Organisms that cause endocarditis generally enter the bloodstream from mucosal surfaces, the skin, or sites of focal infection. Except for more virulent bacteria e.g., S. aureus that can adhere directly to intact endothelium or exposed subendothelial tissue, microorganisms in the blood adhere to sites at NBTE. If resistant to the bactericidal activity of serum and the microbicidal peptides released locally by platelets, the organisms proliferate and induce a procoagulant state at the site by eliciting tissue factor from adherent monocytes or, in the case of S. aureus, from monocytes and from intact endothelium. Fibrin deposition combines with platelet aggregation, stimulated by tissue factor and independently by proliferating microorganisms, to generate an infected vegetation.
The pathophysiologic consequences and clinical manifestations of endocarditisother than constitutional symptoms, which probably result from cytokine productionarise from damage to intracardiac structures; embolization of vegetation fragments, leading to infection or infarction of remote tissues; hematogenous infection of sites during bacteremia.
The clinical syndrome of infective endocarditis is highly variable and spans a continuum between acute and subacute presentations. Native valve endocarditis (whether acquired in the community or in association with health care), prosthetic valve endocarditis, and endocarditis due to injection drug use share clinical and laboratory manifestations.
2. Chills and sweats
3. Anorexia, weight loss, malaise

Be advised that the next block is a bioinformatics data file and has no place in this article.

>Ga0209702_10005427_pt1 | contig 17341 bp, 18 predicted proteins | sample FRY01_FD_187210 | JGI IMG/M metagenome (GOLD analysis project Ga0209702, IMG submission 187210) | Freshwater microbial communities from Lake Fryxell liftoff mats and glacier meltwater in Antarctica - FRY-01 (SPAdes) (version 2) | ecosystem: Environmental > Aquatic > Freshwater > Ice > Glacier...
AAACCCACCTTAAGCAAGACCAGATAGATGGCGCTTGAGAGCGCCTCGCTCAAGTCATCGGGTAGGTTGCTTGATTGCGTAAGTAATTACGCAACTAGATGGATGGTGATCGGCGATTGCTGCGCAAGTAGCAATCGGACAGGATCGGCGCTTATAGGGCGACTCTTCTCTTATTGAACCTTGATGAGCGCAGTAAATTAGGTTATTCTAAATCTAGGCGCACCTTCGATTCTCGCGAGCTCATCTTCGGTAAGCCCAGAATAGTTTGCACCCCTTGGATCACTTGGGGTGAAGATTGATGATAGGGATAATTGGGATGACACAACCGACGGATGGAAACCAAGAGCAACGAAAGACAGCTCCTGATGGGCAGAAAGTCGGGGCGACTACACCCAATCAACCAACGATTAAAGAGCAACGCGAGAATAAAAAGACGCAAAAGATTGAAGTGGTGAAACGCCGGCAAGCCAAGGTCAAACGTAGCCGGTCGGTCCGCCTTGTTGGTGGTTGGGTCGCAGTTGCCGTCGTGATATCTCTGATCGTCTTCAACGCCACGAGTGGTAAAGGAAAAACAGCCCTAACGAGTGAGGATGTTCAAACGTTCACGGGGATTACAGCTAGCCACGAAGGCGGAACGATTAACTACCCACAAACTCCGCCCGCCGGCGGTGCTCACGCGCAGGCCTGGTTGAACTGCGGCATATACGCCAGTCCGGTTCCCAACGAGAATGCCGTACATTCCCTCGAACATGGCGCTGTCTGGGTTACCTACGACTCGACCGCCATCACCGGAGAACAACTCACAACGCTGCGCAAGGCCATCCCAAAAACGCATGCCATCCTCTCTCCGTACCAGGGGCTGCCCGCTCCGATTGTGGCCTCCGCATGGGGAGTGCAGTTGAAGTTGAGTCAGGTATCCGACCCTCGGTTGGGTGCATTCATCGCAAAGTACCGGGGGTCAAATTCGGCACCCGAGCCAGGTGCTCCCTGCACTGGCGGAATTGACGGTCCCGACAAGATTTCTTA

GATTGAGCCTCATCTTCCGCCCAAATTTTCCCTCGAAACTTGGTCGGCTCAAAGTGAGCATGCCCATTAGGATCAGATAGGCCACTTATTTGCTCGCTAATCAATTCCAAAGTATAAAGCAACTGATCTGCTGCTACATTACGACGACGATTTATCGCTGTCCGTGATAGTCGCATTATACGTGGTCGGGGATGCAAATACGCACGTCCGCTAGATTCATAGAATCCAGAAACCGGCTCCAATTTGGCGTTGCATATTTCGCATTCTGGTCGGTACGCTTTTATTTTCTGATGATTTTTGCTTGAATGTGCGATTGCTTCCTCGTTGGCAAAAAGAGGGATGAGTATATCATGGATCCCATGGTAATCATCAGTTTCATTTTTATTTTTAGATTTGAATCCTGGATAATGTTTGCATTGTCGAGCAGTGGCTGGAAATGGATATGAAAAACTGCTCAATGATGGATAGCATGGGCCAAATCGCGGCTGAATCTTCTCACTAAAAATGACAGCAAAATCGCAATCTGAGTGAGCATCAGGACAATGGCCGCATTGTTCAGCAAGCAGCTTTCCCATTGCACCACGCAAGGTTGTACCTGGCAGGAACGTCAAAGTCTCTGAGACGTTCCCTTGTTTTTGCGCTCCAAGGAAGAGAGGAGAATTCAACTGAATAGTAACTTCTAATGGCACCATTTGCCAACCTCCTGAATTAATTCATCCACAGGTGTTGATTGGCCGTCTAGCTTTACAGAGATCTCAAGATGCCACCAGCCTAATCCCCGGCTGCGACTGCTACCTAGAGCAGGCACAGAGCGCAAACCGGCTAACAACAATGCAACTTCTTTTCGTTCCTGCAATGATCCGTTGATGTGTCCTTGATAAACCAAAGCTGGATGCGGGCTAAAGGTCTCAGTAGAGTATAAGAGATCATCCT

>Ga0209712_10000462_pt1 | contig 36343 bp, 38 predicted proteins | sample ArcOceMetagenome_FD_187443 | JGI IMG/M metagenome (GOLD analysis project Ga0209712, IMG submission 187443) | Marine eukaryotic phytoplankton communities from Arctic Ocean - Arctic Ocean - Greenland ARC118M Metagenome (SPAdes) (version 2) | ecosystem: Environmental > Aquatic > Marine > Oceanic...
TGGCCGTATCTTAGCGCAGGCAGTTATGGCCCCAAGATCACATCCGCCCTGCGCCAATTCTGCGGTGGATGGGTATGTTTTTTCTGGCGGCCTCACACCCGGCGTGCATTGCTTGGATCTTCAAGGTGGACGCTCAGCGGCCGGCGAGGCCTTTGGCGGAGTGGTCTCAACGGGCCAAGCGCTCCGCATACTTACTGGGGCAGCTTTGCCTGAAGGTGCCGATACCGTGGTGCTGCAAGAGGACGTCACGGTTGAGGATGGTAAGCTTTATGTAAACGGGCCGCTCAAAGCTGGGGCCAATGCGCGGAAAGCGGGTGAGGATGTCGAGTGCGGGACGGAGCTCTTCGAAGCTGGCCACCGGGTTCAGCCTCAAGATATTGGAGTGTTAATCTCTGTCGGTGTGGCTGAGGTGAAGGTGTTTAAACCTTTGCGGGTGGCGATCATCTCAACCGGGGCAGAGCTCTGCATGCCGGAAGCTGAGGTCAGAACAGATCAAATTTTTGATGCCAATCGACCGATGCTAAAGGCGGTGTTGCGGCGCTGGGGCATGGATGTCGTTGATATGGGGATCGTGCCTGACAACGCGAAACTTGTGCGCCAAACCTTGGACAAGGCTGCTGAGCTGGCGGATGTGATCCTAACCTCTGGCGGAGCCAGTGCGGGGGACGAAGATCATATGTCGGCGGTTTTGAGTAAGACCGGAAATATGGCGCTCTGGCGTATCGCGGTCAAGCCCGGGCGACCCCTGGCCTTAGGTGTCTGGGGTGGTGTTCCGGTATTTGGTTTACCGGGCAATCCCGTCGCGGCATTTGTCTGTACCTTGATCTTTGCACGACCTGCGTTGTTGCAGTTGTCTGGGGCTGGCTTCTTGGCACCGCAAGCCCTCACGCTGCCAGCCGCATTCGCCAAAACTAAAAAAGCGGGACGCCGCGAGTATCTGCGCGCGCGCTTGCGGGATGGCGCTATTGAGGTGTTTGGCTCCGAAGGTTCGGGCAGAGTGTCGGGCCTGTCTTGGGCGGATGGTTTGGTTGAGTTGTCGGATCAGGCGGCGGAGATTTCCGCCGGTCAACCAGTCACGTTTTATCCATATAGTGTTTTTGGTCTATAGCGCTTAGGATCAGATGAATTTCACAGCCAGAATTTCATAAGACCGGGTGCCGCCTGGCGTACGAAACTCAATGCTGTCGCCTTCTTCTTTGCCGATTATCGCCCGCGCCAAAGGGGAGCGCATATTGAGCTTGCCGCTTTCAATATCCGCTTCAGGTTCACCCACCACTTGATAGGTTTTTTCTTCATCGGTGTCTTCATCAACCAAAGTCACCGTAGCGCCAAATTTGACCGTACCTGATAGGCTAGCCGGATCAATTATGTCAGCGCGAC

4. Myalgias, arthralgias
5. Heart murmur
6. New/worsened regurgitant murmur
9. Peripheral manifestations (Osler’s nodes, subungual hemorrhages, Janeway lesions, Roth’s spots)
Elevated erythrocyte sedimentation rate
Elevated C-reactive protein level
It suits to slow pulse but primarily strong
There is great weakness of cardiac tissue and secondarily pulse becomes weak
Extra exertion increases its rapidity but diminishes its force
This makes the pulse irregular and intermittent
Heart feels as if stood still
There is weakness and numbness of the left arm and often blueness of the surface of the body
The patient fears that heart would stop beating if he does not make a move
The characteristic symptom in this remedy is sensation as if heart is grasped with an iron band.
There is soreness and constriction of the chest and it has pains shooting to the left arm.
There is edema and quick throbbing intense and hard pulse which may be intermittent.
There is great irritation of cardiac nerves.
Useful in intense palpitations and fluterring of heart.
Difficult breathing, suffocation, fainting, violent palpitations and inability to lie down are the symptoms.
It is the remedy for painful affections of the heart.
There are sharp shooting pains from the heart to the back and radiating from the heart down the arm ,over the chest and down the spine.
There is palpitation worse from any movement of the arm or body.
There is a purring sensation left in the cardiac region.
The pulse is intermittent and the slightest motion of the arm and hands makes the patient worse.
Irregular and tumultuous action of the heart is also met in this remedy.